Published July 3rd, 2013
Housing Element Plan Nearing Approval
By Cathy Tyson
It seems like a simple concept: all municipalities in California need to make plans to accommodate future growth for all income levels. But for a vocal minority of residents, having a certified Housing Element was going to "destroy our way of life" and create "stack and pack housing downtown."
Planning director Emmanuel Ursu stated at the June 18 meeting of the Orinda City Council that, for the first time ever, Orinda had received tentative approval of its Housing Element for the cycle that runs from 2007 to 2014.
Getting to this point wasn't easy-there have been a considerable number of meetings dating back to 2009. State law requires that cities have a plan in place for their fair share of housing. For Orinda that number is 218 units, according to the Association of Bay Area Governments and what they call the Regional Housing Needs Assessment; 173 of those units are slated for low and moderate income categories.
It is important to note that the city is not in the development business and that to satisfy the state requirement, Orinda only has to provide the opportunity-via appropriate zoning-for land that could potentially be used for those units. It would be up to a developer to determine whether to go forward with a project. Even if a developer had interest, there are existing stringent planning requirements that still have to be met.
Ursu calmly elucidated the two main characteristics of the Housing Element that have garnered much misinformation: the plan does not require the city to change any residential zoning in the downtown area and there is no change to allowable building heights and current setback requirements.
The only zoning change is for one site, a 3.2 acre vacant parcel, formerly baseball fields behind the Santa Maria church, which is currently zoned for six to 10 units per acre.  The city will propose a change in the zoning of just that piece of land to accommodate up to 20 units per acre, a requirement for the state to approve the plan.  Councilmember Victoria Smith sought perspective in asking about the potential for senior housing on the parcel – if a developer was interested in doing so, the allowable zoning could be 38 units per acre.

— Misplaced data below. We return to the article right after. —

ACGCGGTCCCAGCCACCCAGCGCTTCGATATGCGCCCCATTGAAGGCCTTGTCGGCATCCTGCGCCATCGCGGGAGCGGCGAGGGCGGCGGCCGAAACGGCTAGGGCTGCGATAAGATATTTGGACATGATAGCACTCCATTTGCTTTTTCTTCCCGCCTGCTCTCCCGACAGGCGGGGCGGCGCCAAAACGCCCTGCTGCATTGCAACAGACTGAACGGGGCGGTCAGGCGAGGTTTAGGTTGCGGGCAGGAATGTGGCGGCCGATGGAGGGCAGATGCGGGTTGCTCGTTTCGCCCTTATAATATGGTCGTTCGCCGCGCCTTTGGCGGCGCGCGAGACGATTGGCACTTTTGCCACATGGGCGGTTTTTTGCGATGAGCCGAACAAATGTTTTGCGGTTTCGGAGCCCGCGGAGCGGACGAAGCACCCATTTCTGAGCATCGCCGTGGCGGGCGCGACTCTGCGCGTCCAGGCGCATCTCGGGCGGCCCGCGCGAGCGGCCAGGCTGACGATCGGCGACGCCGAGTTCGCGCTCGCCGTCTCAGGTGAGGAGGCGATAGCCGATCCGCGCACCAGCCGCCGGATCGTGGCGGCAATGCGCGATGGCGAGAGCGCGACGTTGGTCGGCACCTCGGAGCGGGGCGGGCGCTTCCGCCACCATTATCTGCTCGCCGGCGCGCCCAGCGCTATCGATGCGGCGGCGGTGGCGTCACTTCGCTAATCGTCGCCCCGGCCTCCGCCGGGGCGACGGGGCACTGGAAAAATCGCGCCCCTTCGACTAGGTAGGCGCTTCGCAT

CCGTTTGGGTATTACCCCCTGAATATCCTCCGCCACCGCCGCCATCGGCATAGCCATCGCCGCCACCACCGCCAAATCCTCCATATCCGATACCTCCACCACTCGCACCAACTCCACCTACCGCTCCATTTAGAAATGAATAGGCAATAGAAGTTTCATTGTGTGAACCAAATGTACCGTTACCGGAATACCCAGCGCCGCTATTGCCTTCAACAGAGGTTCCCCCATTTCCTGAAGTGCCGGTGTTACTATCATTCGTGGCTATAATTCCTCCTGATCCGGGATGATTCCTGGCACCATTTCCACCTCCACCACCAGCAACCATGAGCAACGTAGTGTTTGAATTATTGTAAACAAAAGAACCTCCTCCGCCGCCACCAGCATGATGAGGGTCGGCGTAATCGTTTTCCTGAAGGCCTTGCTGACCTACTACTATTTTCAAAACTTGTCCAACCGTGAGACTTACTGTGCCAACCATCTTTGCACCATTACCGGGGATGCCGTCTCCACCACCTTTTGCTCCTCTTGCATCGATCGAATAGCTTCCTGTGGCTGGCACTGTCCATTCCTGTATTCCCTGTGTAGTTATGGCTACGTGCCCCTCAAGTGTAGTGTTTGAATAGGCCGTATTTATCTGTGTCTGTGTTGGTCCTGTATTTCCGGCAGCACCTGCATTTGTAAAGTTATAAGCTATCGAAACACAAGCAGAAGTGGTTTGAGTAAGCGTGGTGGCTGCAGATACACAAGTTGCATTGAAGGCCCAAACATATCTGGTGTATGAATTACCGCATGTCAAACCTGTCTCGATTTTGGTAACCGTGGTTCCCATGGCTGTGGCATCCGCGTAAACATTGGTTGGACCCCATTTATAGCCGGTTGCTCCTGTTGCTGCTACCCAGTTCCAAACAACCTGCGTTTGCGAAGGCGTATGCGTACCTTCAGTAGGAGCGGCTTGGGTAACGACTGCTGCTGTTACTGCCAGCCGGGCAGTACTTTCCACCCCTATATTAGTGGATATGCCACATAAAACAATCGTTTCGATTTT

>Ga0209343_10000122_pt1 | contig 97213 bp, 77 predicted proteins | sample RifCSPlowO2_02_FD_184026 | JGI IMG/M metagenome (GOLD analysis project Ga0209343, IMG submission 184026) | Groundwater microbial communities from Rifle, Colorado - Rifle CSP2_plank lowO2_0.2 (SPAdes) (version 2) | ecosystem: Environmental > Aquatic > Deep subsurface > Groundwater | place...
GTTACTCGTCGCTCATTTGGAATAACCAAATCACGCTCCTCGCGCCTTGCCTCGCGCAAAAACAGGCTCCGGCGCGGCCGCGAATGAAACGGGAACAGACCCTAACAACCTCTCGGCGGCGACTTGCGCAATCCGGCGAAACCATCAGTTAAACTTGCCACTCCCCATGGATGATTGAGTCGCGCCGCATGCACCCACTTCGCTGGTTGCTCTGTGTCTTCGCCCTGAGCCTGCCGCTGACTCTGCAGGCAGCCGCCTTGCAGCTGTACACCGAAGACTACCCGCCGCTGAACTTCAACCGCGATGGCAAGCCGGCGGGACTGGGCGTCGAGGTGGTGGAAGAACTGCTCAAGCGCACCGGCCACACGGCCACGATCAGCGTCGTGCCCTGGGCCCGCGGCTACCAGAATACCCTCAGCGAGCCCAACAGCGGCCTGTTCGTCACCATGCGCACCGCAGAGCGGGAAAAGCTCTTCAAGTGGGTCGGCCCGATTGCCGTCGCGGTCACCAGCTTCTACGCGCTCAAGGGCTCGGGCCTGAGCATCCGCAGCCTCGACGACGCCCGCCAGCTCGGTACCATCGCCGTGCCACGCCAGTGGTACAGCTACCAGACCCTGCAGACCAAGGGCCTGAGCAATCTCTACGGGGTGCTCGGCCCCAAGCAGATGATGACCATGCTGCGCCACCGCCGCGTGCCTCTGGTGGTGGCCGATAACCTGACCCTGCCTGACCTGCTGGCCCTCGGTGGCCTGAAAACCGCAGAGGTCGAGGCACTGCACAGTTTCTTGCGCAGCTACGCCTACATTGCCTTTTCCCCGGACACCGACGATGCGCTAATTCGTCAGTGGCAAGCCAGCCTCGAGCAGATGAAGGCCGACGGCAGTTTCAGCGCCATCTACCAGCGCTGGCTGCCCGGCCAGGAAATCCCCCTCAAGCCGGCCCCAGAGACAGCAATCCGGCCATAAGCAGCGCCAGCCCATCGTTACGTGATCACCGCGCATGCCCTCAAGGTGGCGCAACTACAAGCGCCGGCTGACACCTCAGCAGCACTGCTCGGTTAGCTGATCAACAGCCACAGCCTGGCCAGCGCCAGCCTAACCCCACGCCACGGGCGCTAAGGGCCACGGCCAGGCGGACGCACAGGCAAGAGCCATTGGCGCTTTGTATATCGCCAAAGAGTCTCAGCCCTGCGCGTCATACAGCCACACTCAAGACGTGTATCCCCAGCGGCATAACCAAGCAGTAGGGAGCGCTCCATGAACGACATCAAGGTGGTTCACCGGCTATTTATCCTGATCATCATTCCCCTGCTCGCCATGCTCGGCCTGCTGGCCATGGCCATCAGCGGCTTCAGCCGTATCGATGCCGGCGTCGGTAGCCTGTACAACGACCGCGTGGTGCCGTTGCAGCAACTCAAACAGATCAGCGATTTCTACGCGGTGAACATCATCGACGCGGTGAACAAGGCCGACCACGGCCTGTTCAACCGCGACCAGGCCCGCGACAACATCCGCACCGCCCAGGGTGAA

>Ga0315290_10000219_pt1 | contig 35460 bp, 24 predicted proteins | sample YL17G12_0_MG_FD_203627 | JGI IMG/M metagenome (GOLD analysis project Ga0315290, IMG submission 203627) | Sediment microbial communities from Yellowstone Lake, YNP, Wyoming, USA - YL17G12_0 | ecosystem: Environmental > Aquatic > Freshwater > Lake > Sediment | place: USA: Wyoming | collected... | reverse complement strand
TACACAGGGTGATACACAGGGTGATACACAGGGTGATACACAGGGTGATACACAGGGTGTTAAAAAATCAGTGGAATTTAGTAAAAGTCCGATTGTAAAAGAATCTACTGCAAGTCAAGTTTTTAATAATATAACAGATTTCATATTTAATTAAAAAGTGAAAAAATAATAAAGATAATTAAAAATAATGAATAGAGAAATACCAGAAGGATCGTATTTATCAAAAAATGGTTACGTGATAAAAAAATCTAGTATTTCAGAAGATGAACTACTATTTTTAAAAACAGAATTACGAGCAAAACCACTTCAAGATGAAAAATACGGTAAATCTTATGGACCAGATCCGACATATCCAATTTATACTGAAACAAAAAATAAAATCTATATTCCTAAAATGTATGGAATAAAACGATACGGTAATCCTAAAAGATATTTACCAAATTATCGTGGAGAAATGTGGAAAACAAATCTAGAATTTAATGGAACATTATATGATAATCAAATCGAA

"Adoption of the Housing Element is not optional, it's required by state law," said Ursu. Compliance is a prerequisite for the city to receive state transportation funds from Measure C and Measure J that total hundreds of thousands of dollars earmarked for maintaining roads. Non-compliance could also put the city at risk for lawsuits by fair housing advocates.
Responding to several public comments about allegedly ruining the semi-rural character of the city, Councilmember Sue Severson said, "I live here, I support preserving the quality of life in Orinda." As a former school board member, she tried to reassure the audience that schools can adequately handle a perceived bump in enrollment. Severson said that the schools have a history of working with the city and they already have projections for future enrollment. She encouraged staff to move forward to meet Orinda's legal obligations.
Many speakers emphasized a need to push back against ABAG regulations. "We have pushed back," said Councilmember Steve Glazer. "The challenge is to have a civil and constructive conversation." He politely disagreed with some of the sweeping statements that have circulated and clarified for the record, "The HCD (Housing and Community Development - the department that is in charge of the Housing Element) doesn't bind this city to anything - we have every right to push back. There is no suggestion that we're ever going to change the zoning downtown." He strongly suggested residents be careful with their language and keep discussions on point.
Residents interested in reading the complete second draft of the Housing Element for HCD review prepared June 3 should visit where a link will be posted for easy access to the report and associated documents. Councilmember Dean Orr called it "a huge step forward" from previous housing elements, "a cohesive document with a clear story."
The entire report is available to the public for a two-month review period; it will go back to the council sometime in August. Mayor Amy Worth told staff to include all the documents and correspondence related to the Housing Element.
The Housing Element is a separate entity from Plan Bay Area, a state-mandated, long range transportation, housing and land use effort among the counties of the Bay Area to create a more sustainable future.

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